Africa’s banks are fit and primed to muscle in on the market. During the financial crisis, banks in Nigeria, Ghana and Kenya consolidated and grew their balance sheets. Now they are able to offer better credit lines and increasing expertise on structuring deals, especially in commodity and warehouse finance. Ecobank and other Nigerian national champions such as Zenith, Access and United Bank of Africa have opened offices in London to get closer to clients and facilitate capital raising to finance their lending capacity back home.

As intra-African trade grows, estimated at US$150bn today up from just US$25bn in 1995, but still only 10% of Africa’s total trade compared to its trade with other regions, these regional banks’ multiple offices mean transactions no longer have to go through London or other European centres. Ecobank has a presence in 33 African countries, UBA is in 22 and Access Bank is in 11. South African banks have also expanded into East and Southern Africa and even Kenyan banks like KCB Bank and Equity Bank are getting in on the act, growing their regional footprint.

“In the old days a buyer in Ghana wanting to open a letter of credit in Côte d’Ivoire would have to use a foreign bank based in London or Europe that had offices in both places: now this is no longer the case,” says Benedict Oramah at Afreximbank, which recently set up an intra-African Trade Facilitation Programme. Adding to this, these banks’ local knowledge around specific foreign exchange controls or tax and stamp duty, plus the fact African banks are not working to the same regulatory timeline as international banks nor subject to US sanction regimes, and they have a real advantage.

In another trend, experts predict African banks will begin to collaborate on deals. African banks still lack liquidity for the biggest deals, but collaboration will allow them to underwrite bigger tickets and benefit from sharing the risk. “Once banks begin to collaborate they will realise their strength in numbers. It is about the culture changing and experience,” says Ayodipo Ogunmoyela, deputy director, structured trade commodity finance at First Bank of Nigeria (FBN).

As local companies grow, banks – like Ecobank – are adapting their offering with more flexible long-term finance, but also a broader suite of products. “Many commercial banks are now more open to receivables financing, with or without recourse, as well as invoice discounting and, to a limited extent, factoring products,” says Benjamin Mugisha an underwriter in the Kampala office of the African Trade Insurance Agency. He also notes a growth in supply chain finance. Here, banks are lending to all actors in a supply chain from farm to fork, encompassing packagers to distribution companies, on the back of their contractual relationships with end users such as processing plants. “Banks are taking a portfolio approach to supply chain financing, where they try to support suppliers to larger corporates based on the financial strength of the anchor,” explains Mugisha.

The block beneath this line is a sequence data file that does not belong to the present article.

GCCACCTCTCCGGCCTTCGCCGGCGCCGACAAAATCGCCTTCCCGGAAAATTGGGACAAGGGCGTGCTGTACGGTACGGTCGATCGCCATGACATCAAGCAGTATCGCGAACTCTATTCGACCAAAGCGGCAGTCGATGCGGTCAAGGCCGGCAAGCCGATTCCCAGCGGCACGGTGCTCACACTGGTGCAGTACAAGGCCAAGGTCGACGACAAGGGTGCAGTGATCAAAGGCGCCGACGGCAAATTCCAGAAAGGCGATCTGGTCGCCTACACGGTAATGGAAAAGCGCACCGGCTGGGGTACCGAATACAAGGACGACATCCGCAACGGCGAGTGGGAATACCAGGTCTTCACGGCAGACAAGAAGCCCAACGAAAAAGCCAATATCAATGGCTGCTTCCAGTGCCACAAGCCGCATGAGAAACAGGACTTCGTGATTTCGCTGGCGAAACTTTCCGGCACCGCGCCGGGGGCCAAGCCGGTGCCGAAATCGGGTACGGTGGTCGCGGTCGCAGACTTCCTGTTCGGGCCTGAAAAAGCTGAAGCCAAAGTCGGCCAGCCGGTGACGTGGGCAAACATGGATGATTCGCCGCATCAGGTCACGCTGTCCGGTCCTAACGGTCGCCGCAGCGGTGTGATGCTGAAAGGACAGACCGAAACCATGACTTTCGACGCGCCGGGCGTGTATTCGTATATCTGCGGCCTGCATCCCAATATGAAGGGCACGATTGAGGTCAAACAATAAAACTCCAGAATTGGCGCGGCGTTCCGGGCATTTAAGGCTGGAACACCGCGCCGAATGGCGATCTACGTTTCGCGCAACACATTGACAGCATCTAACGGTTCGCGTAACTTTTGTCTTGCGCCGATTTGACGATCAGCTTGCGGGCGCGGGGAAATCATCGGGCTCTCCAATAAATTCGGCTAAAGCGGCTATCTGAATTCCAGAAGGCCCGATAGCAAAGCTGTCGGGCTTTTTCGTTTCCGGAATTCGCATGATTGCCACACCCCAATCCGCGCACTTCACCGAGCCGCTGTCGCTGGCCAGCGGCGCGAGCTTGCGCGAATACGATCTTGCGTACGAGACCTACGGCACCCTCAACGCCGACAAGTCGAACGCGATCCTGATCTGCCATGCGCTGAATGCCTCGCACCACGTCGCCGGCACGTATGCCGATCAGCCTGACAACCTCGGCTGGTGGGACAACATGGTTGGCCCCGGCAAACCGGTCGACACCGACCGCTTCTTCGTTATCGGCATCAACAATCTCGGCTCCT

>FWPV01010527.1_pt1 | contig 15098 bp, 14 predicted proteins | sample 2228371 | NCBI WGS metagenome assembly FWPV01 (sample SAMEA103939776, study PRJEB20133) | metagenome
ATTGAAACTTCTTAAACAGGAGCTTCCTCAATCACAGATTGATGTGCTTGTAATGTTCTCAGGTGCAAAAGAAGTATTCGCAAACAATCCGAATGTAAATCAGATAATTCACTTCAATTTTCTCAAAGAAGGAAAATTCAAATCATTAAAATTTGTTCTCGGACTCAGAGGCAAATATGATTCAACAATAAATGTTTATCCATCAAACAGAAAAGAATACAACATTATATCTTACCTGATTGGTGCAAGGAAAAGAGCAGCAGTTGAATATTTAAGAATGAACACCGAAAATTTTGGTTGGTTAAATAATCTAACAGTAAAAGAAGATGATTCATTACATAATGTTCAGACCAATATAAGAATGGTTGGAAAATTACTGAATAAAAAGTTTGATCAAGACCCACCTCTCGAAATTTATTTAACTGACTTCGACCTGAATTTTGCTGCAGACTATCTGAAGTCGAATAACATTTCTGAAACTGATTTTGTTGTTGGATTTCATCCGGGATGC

Strong local content laws are driving the trend to manufacture and add value at home across different industries from the mining and oil sectors to food processing. It means that instead of Africa just exporting its raw materials, local companies are investing in machinery and expertise to add value themselves. “In Ghana and Nigeria’s oil sector they used to outsource drilling to a foreign company. Now a local company is doing it. They need equipment and that requires trade finance,” says Oramah.

Trade flows are also changing. The stalled passage of Nigeria’s Petroleum Industry Bill has halted foreign investment in the oil and gas sector and has pushed trade flows to other sections of the Nigerian economy, particularly in agriculture and manufacturing.